08 February 2016
The Sevenoaks School Model United Nations delegation returned home from the Netherlands tired but cheerful last week after an incredible performance at the annual THIMUN conference in The Hague.
Every year, 4000 young people from around the world gather at the World Forum conference centre, a venue often used for international summit meetings, including the 2014 nuclear security summit attended by Barack Obama, Ban Ki-moon, Xi Jinping and David Cameron. Students represent delegations of different nations and discuss ways to tackle pressing world issues, presenting self-written UN-style resolutions for debate.
The Sevenoaks MUN ethos has always been a clear one – we prefer to step back from the role-playing aspects of a conference like THIMUN and focus more on finding genuinely viable international solutions to problems. We were therefore pleased to be representing a relatively neutral country like Mauritius; of the 16 students in our delegation, nine were chosen to be main submitters of their resolutions and six of these nine resolutions passed, our best figures for a number of years and one of the best performances by any delegation at the conference. However, even these excellent statistics do not describe the extent of the commitment and skill with which our delegates lobbied, negotiated and debated throughout the week.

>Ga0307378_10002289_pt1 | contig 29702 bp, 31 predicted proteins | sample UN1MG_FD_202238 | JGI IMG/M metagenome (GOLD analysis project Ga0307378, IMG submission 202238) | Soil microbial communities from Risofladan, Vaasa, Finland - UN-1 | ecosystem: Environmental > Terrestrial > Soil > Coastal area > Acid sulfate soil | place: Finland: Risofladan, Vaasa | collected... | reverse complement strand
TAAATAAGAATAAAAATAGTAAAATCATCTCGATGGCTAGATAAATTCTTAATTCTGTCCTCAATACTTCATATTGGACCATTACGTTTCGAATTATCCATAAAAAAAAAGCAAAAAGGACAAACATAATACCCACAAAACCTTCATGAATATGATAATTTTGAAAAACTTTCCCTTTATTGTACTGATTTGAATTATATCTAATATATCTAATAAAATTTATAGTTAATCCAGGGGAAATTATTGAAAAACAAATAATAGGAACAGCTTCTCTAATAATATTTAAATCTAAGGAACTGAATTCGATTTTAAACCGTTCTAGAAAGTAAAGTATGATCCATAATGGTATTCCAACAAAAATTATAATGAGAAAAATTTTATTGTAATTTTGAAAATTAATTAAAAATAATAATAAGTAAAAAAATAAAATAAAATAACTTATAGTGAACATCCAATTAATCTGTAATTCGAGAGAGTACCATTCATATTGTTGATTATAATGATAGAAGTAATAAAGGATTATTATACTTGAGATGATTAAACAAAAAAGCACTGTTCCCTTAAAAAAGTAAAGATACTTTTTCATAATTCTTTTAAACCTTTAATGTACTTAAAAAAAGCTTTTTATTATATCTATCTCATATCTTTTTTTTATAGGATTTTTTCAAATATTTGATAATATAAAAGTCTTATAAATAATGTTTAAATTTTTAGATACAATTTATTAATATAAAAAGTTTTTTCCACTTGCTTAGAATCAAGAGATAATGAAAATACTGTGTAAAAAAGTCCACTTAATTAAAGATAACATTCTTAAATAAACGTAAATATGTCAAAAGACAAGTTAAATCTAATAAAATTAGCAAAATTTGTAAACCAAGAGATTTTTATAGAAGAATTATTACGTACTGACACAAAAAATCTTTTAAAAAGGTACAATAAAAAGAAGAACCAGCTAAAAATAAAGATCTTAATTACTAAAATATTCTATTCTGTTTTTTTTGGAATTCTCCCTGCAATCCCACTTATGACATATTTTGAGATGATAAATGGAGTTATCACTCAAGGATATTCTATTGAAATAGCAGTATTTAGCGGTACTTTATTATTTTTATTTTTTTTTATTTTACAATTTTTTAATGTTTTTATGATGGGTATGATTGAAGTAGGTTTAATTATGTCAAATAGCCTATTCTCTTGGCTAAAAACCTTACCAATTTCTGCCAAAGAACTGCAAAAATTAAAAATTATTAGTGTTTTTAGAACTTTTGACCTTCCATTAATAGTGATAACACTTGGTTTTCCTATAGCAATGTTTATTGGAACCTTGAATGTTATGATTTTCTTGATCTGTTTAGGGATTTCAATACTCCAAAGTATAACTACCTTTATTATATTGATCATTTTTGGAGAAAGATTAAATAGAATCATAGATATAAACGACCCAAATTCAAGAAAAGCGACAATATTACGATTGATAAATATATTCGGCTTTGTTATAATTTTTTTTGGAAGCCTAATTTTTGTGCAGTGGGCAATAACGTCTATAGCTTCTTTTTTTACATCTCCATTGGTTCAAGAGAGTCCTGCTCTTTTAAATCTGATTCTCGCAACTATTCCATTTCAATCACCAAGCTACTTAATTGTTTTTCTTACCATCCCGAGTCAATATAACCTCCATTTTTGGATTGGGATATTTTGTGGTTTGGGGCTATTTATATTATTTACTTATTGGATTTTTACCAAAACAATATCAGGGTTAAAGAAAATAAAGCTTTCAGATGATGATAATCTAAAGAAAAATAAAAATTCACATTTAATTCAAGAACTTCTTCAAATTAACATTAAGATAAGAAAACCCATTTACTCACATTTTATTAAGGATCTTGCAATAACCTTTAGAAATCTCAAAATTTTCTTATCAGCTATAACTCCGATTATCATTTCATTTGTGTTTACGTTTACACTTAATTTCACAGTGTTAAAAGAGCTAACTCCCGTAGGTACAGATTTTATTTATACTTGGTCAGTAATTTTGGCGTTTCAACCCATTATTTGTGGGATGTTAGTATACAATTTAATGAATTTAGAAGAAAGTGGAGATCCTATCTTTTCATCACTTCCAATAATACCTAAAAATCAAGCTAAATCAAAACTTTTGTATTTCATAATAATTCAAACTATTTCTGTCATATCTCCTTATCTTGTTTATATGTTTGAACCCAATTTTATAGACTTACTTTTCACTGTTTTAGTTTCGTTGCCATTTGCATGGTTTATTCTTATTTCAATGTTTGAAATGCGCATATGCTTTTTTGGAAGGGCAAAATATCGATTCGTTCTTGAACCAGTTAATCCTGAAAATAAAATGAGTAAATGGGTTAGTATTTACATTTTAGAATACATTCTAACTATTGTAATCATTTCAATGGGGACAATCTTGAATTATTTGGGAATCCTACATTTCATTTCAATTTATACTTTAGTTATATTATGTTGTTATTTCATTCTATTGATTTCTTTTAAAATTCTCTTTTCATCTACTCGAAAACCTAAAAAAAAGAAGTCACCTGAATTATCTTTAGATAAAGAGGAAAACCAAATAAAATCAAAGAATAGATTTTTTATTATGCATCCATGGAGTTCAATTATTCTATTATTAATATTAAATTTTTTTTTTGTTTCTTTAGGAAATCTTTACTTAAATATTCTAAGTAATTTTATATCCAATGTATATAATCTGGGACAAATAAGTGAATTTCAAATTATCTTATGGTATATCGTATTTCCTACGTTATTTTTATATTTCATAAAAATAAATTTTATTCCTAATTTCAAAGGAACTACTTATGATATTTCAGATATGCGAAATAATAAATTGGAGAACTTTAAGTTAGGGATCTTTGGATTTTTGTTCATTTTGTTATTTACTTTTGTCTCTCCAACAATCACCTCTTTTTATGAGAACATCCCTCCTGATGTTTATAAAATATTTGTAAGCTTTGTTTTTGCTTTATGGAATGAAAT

As well as performing so successfully in their various committees (Disarmament, Environment, Human Rights and so on), the students were also able to see a little of The Hague, an important world city in the sphere of international diplomacy and justice. We were invited to a preview screening of the documentary The Uncondemned which explored the judicial response to the genocide in Rwanda, and our students were able to ask questions both to the director of the film and to an ICC judge who had been part of the International Criminal Tribunal for Rwanda. We also spent and afternoon at the MC Escher museum, a brief but highly enjoyable respite from the intense work of the conference.
Overall, it was a fantastic trip; the students involved learned a huge amount about a wide range of global issues and even more about how to negotiate with people from all around the world in a variety of ways, a skill which they will no doubt be using a great deal in their future lives.